Starting School

I remember trauma on the first day of school, too. In her first letter, Lucy describes her first day of school, and she implies that there could have been tears. I’ll bet that Lucy’s mother had trouble on the first day of school, too, as her daughter, granddaughter, and great-granddaughter all had great reluctance to start school.

Mara (center) on the first day of school.

Mara (center) on the first day of school in 1986.

When our daughter started, she was not a little reluctant to get on the bus for school. Her brother was four years older, so we thought he could help her navigate the bus and getting into her classroom. That plan worked perfectly until Lon saw one of his friends as he got off the bus. Mara was left alone, scared and wondering where to go. Not a good start.

There was excitement on my first day of school, too. I don’t remember being scared or worried, mostly looking forward to it. One of my best friends that summer had been our neighbor Ray. We started in the same room for first grade in Franklin School in Jamestown. Ray did not like being left alone with all those strange kids, so he made a fuss. Such a fuss that his mother couldn’t leave. She sat in the back, in the cloak room, for the morning.

We’re all a little afraid of something. It helps to have someone along to allay that fear.

At least I didn’t have to bake stones in the oven to keep my feet warm on the way to school.
Grandpa Guy Havelick


Originally published 2014-10-13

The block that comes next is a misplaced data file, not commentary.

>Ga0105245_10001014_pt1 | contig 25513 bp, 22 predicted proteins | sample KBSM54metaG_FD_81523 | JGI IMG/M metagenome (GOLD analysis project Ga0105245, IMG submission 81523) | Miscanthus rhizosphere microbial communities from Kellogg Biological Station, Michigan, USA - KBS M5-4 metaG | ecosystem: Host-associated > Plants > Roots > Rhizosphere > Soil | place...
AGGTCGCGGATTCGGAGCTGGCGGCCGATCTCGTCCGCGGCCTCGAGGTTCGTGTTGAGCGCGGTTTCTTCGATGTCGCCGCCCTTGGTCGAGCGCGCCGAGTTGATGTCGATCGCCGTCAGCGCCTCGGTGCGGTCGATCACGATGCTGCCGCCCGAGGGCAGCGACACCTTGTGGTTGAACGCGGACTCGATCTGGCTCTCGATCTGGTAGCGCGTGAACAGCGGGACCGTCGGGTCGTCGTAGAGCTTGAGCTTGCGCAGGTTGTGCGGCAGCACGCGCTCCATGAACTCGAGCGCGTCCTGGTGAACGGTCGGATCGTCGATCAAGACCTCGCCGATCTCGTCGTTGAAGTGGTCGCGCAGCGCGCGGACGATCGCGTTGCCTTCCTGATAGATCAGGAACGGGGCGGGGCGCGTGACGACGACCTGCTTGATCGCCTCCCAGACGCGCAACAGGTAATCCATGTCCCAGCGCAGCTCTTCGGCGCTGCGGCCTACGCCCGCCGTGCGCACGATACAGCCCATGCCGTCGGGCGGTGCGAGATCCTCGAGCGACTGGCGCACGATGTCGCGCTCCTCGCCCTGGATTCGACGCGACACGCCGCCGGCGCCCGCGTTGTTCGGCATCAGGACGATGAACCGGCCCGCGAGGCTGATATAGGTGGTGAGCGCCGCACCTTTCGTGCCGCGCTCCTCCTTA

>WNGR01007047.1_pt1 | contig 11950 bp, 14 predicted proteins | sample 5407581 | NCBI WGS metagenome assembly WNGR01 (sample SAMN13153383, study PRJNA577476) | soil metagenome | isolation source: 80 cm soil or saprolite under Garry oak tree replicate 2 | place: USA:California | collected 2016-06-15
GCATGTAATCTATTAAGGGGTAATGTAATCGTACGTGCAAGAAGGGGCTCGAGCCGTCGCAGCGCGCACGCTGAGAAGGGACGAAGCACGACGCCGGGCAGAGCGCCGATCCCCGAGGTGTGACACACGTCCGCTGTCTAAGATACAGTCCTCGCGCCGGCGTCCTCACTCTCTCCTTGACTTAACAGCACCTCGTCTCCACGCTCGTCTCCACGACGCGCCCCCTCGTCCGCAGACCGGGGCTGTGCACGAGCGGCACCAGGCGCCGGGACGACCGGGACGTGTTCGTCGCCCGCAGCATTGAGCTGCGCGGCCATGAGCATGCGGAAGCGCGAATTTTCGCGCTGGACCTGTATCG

Updated 2017-02-01

Lucy writes …

Going to school was a major step for me as I was so shy – of course the first grade meant singing a solo at a program. Our teacher was Miss Niblock and I really loved her. When my Dad took me the first day, telling the teacher “Don’t hurt her feelings or she won’t stop crying until she sees her mother”. Continue reading

Lucy’s Letters – Into the Good Life, the Hard Way

Lucy was born on a farm about a hundred years ago. In this, the first of the letters Judy’s mother Lucy wrote to me in 1991, she shares her earliest memories of growing up on a farm near Gardner, ND.

Two things stand out for me in this letter. First is her description of walking around in the farmyard, feeding chickens. A hundred years after she fed those chickens there is a national debate about how to raise chickens, most loudly argued by those in favor of “free-range” birds, just like those in Gardner.

The second is Lucy’s handwriting. Longhand. My grade school teachers tried to teach me to write longhand, using the Palmer Method. They failed. I couldn’t learn to write neatly. Never did. Typing was my forte. Lucy wrote beautifully, and her daughter Judy’s hand writing is even more incredible. The Palmer Method of handwriting is no longer taught. How long will it be until Lucy’s letters are illegible in their original form? Do you have as much trouble reading the letter below as I do? Handwritten letters from the 1800’s are difficult to read, and it’s even worse for those written a hundred years before that.

How long will it be until even the words I’m writing today are illegible?
Grandpa Guy Havelick


Originally published 2014-09-29
Updated 2017-02-01

Lucy writes:



Memories – My earliest memories are of life on the farm – I remember walking in the yard with my mother and being given a little pail with wheat in it – she also had a pail and we would feed the chickens, they would come so close to us we would have to bat them out of the way.  She would put her hands under them on the nest – I thought “Even the chickens love my Mom.”

Play things were orange boxes with a divider in the middle for a cupboard and it could hold colored stones. (Yes Lon -I even liked stones when I was small.) Mud pies made of water and dirt-graced the shelves.

Continue reading